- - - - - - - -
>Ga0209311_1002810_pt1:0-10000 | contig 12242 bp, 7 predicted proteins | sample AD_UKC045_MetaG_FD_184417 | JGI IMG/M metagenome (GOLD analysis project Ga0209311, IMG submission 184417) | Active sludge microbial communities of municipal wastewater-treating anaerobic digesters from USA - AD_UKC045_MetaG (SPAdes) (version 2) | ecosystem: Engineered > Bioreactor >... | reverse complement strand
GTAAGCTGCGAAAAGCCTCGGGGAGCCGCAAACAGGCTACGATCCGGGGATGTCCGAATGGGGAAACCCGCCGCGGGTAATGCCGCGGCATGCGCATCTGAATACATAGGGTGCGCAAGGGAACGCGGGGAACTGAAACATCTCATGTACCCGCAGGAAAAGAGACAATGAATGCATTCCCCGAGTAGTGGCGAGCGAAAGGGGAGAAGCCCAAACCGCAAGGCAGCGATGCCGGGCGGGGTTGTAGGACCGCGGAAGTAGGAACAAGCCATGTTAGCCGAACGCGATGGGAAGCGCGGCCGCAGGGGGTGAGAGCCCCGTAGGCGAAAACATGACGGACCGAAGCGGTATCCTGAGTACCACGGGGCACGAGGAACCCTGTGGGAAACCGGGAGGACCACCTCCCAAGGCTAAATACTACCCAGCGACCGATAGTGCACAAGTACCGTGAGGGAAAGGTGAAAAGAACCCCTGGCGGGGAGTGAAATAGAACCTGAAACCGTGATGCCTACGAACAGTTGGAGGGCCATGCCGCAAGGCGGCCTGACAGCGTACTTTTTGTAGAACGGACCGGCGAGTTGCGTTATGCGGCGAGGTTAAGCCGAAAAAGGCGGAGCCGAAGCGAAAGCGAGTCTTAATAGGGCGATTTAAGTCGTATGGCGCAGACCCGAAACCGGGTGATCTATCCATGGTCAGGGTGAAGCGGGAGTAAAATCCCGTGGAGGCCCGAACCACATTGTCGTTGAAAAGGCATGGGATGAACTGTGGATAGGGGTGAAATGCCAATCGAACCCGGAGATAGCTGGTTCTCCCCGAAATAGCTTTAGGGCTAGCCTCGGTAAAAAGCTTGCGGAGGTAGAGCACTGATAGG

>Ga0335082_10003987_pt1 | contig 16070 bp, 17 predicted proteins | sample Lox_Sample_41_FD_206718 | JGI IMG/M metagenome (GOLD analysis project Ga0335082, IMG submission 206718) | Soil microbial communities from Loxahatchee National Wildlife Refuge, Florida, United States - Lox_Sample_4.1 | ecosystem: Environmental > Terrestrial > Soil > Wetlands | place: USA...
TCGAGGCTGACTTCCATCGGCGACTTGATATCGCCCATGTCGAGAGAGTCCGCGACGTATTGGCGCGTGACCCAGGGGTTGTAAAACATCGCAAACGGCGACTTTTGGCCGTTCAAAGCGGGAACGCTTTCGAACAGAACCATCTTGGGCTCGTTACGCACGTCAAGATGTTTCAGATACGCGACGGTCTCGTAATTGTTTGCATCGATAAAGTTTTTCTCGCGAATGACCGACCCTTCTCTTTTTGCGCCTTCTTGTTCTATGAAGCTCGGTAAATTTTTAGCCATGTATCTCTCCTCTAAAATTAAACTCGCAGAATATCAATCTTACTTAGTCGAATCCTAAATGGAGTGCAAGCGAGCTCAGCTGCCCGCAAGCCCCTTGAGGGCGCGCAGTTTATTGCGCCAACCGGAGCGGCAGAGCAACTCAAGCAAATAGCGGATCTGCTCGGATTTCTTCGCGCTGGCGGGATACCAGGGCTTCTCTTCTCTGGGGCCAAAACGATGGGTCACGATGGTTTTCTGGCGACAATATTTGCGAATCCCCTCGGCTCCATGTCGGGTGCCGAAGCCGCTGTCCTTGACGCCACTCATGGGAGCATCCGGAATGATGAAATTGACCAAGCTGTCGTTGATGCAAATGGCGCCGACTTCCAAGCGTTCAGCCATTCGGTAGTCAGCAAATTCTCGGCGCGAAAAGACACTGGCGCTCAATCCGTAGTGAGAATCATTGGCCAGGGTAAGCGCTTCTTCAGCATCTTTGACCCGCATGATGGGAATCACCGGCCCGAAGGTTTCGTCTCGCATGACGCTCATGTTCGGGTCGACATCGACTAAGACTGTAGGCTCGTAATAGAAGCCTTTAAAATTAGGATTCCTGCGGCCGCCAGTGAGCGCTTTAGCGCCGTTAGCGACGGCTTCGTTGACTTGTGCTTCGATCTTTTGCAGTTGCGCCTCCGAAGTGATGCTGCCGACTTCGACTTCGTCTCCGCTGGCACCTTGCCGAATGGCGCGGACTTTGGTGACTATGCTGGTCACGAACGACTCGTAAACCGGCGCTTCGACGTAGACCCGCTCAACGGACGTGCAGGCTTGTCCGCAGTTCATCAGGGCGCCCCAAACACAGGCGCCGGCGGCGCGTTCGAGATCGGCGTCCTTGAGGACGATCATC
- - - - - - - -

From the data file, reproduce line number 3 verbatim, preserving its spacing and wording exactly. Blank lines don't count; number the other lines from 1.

>Ga0335082_10003987_pt1 | contig 16070 bp, 17 predicted proteins | sample Lox_Sample_41_FD_206718 | JGI IMG/M metagenome (GOLD analysis project Ga0335082, IMG submission 206718) | Soil microbial communities from Loxahatchee National Wildlife Refuge, Florida, United States - Lox_Sample_4.1 | ecosystem: Environmental > Terrestrial > Soil > Wetlands | place: USA...